Football Australia chief executive James Johnson has warned A-League clubs are losing out on millions in potential revenue by not tapping into football’s booming player market, while revealing plans for a domestic transfer system have hit a roadblock due to stakeholder disinterest.
Johnson praised Adelaide United and the club’s former director of football, Bruce Djite, for their handling of Riley McGree, whose transfer to Middlesborough has netted them up to $1.375 million in sell-on clauses – on top of their original sale of the fringe Socceroos midfielder for around $820,000 to Major League Soccer outfit Charlotte FC in 2020.
Football Australia chief executive James Johnson wants to see more transfers like Riley McGree’s move to Middlesborough, which has earned over $1 million for Adelaide United.Credit:Getty
But Johnson said such deals were the exception, not the norm, in Australia, and that other clubs needed to learn how to properly leverage the international transfer market – particularly through sell-on fees which can earn money long after a player has left the A-League but are uncommon in most outbound transfers.
With match-day revenue hit hard by the pandemic and broadcast distributions lower under the new TV deal with Channel Ten, many clubs are living off the largesse of sponsors and owners and are focused on making ends meet day-to-day. Sources say clubs also routinely waive their right to training compensation, often in the order of several hundred thousand dollars, for younger players who move overseas. Johnson said they were missing the bigger picture and how a shrewder understanding of the transfer market could help their bottom lines.
“Adelaide and Melbourne City are good examples of clubs that have figured out how to generate revenue from international transfers … there is a lot of revenue leakage by [other] Australian clubs in the international transfer market,” Johnson told the Herald and The Age.
“There are numerous ways that our clubs can be more efficient and effective in the international transfer market. The first is not waiving international training compensation that clubs are entitled to under FIFA regulations. The second is understanding the importance of negotiating sell-on clauses into contracts, because it is usually the subsequent transfer where clubs can generate revenue, not the initial transfer.
Riley McGree’s 30 appearances for Birmingham City were enough to convince rivals Middlesborough to pay a premium for him.Credit:Getty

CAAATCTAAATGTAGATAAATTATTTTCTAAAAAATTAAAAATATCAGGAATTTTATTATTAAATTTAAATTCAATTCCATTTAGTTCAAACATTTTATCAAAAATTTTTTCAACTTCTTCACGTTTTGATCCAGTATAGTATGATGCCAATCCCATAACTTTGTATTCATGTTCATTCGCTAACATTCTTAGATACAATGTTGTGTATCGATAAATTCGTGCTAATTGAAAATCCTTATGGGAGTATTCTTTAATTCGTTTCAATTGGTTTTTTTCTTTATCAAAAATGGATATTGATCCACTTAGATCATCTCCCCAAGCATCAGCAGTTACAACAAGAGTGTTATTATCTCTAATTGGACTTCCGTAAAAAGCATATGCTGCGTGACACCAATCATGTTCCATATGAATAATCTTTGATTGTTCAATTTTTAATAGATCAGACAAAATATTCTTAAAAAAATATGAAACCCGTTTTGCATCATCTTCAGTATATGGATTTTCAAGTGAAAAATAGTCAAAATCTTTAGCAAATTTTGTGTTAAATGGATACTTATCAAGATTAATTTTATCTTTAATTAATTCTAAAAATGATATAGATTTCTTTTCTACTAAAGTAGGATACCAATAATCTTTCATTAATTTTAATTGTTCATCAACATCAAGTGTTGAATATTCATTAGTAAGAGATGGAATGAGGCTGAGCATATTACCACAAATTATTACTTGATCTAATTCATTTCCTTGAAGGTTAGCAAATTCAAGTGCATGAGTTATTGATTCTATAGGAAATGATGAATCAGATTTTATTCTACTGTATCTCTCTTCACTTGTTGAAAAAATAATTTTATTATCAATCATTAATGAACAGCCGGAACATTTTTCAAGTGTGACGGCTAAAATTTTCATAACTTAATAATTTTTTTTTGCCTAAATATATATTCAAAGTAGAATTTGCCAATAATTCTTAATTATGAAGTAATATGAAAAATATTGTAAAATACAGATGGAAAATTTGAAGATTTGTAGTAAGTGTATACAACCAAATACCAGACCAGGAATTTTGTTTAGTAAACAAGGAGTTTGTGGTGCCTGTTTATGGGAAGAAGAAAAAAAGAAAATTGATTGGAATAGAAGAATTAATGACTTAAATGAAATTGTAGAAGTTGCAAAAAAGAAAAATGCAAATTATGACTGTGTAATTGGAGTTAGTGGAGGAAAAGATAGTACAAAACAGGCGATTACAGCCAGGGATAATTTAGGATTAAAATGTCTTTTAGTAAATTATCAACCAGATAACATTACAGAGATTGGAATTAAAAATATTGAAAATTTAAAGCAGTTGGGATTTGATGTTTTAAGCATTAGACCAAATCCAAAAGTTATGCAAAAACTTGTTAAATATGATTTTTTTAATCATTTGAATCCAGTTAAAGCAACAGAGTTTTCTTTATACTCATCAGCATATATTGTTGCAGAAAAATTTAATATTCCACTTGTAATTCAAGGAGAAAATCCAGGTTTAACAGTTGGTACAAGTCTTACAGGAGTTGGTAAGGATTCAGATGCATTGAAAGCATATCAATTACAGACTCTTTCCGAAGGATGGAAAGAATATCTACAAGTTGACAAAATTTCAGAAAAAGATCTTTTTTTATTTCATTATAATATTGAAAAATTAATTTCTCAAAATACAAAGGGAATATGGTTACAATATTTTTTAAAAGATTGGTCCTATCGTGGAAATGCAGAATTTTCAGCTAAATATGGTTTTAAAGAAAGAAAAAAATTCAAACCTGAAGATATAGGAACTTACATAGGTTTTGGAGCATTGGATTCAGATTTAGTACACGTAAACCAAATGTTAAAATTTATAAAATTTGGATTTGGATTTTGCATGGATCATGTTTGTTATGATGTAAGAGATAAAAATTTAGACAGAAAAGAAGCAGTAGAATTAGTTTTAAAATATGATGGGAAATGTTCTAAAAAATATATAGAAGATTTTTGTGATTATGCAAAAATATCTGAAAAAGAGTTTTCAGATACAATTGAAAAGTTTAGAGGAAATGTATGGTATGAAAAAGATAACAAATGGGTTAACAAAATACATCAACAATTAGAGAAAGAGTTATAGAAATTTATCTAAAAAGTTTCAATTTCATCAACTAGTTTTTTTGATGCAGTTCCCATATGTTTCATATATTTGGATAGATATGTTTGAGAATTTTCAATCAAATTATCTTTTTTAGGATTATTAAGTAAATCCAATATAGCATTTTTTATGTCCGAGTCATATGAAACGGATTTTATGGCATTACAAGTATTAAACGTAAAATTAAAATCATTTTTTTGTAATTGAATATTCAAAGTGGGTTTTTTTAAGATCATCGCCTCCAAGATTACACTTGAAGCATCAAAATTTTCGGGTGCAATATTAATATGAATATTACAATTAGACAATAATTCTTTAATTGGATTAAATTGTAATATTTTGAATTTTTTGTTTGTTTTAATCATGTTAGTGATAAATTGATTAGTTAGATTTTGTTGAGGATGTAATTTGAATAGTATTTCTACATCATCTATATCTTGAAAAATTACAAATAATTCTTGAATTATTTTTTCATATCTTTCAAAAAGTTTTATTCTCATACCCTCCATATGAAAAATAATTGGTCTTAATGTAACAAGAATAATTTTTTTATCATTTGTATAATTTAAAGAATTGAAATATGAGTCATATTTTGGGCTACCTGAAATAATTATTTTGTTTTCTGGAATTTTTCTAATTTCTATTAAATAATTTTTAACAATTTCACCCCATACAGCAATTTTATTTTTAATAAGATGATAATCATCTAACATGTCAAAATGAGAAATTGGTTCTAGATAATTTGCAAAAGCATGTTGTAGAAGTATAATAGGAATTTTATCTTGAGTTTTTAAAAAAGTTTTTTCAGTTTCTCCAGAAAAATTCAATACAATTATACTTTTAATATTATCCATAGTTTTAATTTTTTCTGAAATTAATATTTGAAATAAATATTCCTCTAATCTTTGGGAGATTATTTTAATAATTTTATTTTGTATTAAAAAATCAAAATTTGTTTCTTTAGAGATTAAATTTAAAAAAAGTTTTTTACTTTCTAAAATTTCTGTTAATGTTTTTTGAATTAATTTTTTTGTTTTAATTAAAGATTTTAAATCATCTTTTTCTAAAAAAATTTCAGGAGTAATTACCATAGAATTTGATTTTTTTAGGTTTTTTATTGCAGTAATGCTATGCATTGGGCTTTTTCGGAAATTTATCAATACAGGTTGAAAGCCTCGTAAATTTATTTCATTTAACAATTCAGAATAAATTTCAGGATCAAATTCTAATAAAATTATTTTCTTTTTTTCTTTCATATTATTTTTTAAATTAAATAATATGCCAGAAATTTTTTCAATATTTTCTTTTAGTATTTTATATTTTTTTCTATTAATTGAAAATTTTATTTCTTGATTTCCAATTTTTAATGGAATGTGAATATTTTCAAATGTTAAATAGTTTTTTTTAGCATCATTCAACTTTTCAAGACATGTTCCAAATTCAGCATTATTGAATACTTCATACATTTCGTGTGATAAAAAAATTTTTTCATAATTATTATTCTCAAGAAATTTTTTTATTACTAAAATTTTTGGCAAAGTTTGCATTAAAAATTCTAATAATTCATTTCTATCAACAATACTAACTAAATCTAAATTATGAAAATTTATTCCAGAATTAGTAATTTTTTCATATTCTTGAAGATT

“In the case of Riley, Adelaide have understood the importance of sell-on clauses and they will benefit from Riley’s transfer even though the transfer was between a US and English club.”
FIFA’s annual transfer report showed there was US$4.86 billion spent on transfer fees in the men’s game worldwide last year. But Australian clubs only received $1.1 million in revenue – lagging even the likes of Cyprus ($5.5 million), Kazakhstan ($7.4 million) and Hungary ($11.9 million), let alone the sport’s established powers.
“The difference isn’t the quality of players,” Johnson said. “If we put our national team versus Hungary on a football pitch, I don’t think they’re going to beat us 11-0. They’re not 11 times better than us, but in the transfer market the data suggests they are because they’re generating $11.9 million and we’re generating $1 million.”
One of Johnson’s main priorities since taking the top job at FA in January 2020 has been to introduce a domestic transfer system. While they are free to deal internationally, clubs here are banned from exchanging players with one another for cash unlike in most other countries – the legacy of a 1994 Senate inquiry into corruption in Australian soccer which recommended the abolishment of the domestic system.
Johnson argues that by aligning with global standards on transfers, Australian clubs at all levels will be able to operate with a single mindset when contracting players rather than having to navigate two different systems at home and abroad. The A-League’s salary cap, which the Australian Professional Leagues are keen to retain as a control on spending but the PFA says is incompatible with a transfer system, is another major structural barrier to this shift in thinking, Johnson said.
“In a country like Hungary and most advanced regions of world football, clubs operate in a domestic transfer system that is aligned with the international transfer system,” he said.
“Club executives wake up every day thinking about player registrations as assets and consequently players, particularly younger ones, end up with longer contracts. On the other hand, in a salary cap system, player registrations are often seen as taking up space in an annual playing budget, which often leads to players ending up with shorter contracts. Shorter playing contracts inevitably leads to less revenues for clubs through international transfers as players move as free agents, meaning there is revenue leakage for clubs.”
However, more than 12 months since FA released a white paper detailing what a domestic transfer system could look like, Johnson said the process of re-introducing one to Australian football had ground to a halt.
“The blueprint is there, and a set of regulations are already in draft – we can implement them quickly,” he said.
“However, the challenge is there is not sufficient stakeholder buy-in at this point, and before you introduce such a system, it really needs to come with strong support of the stakeholders. That’s where the speed bumps are.
“We can’t really impose a transfer system without getting strong buy-in from the stakeholders, so the challenge is really getting the clubs across the country to realise this is an opportunity to improve the level of football on the sporting side, but also improve their finances.”
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